“What did you do for lunch today?”
When you work at home it’s the one question you never get asked after a long day. When deadlines loom or the kids are fussy, who has the time, the energy or the patience for a meal? So unless we have a meeting at an actual restaurant, we improvise.
One high-powered executive friend of mine friend slams back cans of black-eyed peas between conference calls—it is unclear if they’re heated or not. A stay-at-home Mom friend tried to cut calories by only eating what her children left on their plates (didn’t work).
We also run into the problem of routines. For as long as I can remember, my 93-year-old mother makes her lunch after her daily exercise class then sits to eat in her recliner while watching The Young and The Restless. My own dirty little lunch secret involves watching The Pioneer Woman cook in her fabulous Oklahoma lodge kitchen while I eat mismatched leftovers and check emails during commercials.
But things can change!
I recently got a call from my friend, Cecelia, inviting me to join her for a last minute lunch at her home. Instead of one of the big fabulous luncheons for which she is well-known, it was a simple lunch shared. Cecelia, who also works from home, prepared grilled sandwiches and heated some store-bought butternut squash soup. We enjoyed a good warm meal, a great conversation and, after pledging to make it a regular lunch date, we were both back at our desks in far less than an hour.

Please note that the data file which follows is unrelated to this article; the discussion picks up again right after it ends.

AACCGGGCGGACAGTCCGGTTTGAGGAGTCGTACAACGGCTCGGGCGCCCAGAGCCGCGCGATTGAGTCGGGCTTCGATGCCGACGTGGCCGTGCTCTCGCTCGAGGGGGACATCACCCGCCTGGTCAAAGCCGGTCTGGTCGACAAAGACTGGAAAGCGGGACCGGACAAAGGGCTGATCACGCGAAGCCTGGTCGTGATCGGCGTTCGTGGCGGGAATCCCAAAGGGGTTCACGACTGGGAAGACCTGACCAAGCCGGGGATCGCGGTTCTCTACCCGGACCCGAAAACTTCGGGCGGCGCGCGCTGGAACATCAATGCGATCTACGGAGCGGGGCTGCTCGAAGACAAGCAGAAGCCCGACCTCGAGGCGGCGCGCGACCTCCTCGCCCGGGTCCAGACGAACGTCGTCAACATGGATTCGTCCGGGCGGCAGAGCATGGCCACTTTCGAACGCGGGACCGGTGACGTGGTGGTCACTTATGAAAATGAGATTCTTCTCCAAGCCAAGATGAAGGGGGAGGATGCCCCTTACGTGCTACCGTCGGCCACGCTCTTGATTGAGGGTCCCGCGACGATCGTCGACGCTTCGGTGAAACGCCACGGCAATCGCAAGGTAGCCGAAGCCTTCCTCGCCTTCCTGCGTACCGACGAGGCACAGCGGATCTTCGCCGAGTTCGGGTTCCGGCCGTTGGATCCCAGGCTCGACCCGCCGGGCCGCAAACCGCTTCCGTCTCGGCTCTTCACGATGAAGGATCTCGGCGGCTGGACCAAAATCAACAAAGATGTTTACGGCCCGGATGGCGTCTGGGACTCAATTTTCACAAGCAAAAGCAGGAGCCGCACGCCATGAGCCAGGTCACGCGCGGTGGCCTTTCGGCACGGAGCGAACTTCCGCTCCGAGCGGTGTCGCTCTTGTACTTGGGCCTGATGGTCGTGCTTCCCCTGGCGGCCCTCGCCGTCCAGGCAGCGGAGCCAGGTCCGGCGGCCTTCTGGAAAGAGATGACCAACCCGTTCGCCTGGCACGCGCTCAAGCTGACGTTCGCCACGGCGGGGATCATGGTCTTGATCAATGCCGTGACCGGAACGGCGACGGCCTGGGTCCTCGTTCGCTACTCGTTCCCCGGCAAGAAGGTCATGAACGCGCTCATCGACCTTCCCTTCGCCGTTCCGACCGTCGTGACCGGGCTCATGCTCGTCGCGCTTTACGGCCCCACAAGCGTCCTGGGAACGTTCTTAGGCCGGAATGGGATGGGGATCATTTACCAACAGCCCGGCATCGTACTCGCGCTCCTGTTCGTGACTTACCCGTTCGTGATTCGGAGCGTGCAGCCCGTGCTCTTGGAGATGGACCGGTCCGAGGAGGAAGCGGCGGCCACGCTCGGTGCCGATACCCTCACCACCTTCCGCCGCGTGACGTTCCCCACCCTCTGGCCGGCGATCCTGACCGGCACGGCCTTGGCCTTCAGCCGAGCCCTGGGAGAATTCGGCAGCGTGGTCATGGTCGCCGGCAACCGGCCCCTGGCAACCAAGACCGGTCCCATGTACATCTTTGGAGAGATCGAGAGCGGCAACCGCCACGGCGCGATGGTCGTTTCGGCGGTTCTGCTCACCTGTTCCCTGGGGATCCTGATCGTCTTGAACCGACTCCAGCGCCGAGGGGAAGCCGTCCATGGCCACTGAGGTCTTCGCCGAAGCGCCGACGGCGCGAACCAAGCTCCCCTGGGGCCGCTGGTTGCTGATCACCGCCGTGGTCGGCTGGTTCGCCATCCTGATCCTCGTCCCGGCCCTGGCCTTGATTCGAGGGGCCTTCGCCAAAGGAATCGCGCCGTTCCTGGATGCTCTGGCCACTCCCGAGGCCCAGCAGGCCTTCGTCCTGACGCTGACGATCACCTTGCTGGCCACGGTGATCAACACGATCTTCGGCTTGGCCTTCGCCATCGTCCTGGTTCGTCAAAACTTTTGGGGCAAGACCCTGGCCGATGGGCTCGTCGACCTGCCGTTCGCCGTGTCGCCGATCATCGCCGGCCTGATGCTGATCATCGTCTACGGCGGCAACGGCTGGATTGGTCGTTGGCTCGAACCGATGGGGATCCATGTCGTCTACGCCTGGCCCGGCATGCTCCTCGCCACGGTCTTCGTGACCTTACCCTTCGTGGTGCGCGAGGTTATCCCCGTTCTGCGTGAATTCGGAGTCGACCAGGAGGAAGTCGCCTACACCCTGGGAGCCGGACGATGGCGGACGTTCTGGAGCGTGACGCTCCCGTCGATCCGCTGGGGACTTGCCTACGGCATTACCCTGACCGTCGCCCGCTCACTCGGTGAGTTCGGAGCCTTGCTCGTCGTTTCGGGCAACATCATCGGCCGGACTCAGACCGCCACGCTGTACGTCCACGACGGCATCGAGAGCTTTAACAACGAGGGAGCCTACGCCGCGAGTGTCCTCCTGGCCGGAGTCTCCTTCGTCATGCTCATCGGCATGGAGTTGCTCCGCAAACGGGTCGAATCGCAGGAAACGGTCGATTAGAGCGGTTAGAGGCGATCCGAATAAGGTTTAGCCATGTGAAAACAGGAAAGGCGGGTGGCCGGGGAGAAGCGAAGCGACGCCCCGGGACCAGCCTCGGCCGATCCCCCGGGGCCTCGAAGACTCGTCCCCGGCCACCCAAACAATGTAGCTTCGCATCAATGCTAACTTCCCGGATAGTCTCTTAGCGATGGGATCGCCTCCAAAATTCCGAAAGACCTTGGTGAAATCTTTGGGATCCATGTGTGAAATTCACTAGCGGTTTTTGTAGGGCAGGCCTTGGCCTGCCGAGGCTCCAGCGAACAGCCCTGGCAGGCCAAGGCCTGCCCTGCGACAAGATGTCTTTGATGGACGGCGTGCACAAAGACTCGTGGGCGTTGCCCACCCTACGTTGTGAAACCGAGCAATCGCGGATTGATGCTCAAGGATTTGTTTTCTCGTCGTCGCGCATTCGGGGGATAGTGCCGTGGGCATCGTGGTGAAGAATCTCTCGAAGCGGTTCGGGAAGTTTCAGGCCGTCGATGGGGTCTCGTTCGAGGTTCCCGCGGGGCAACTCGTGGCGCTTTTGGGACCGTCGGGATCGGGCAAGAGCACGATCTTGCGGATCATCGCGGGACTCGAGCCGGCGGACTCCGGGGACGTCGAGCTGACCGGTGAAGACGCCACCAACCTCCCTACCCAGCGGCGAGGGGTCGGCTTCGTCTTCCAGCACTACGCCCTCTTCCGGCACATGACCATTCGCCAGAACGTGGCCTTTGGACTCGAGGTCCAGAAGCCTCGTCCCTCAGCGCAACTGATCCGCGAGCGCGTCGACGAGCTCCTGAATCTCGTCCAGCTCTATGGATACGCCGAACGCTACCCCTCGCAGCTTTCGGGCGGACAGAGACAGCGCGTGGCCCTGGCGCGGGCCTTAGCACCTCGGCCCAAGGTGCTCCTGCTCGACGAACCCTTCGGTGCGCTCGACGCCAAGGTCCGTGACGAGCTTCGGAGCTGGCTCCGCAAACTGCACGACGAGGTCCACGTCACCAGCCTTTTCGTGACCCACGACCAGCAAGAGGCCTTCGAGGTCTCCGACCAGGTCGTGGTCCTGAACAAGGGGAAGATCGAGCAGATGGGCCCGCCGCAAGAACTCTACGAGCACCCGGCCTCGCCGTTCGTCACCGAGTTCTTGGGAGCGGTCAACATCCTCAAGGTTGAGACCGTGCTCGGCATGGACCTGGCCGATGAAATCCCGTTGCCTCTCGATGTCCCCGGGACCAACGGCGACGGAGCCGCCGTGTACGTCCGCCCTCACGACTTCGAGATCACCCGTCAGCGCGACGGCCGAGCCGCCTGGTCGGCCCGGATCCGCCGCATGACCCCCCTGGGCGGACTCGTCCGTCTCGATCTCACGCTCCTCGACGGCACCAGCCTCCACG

That evening we were both able to offer “I had a wonderful lunch today…”
My Favorite Grilled Sandwich With Arugula, Goat Cheese, Caramelized Onions and Fig Preserves
*Two slices Pepperidge Farm Bread (whatever flavor you like)
*Plain goat cheese crumbled
*Fig Preserves or Trader Joe’s Fig Butter (or whatever fruit preserves you have on hand)
*Handful of arugula or other leafy greens
*Caramelized onions (you should always have some caramelized onions hidden somewhere in your fridge! The next time you need an onion for a recipe, just throw some extra sliced onions into a skillet with butter on low heat stirring occasionally until they turn golden —at least 10 minutes.)
Spread fig preserves on both sides of bread, and stack the rest of the ingredients.Grill in an iron skillet with butter until goat cheese is melted and bread is toasty.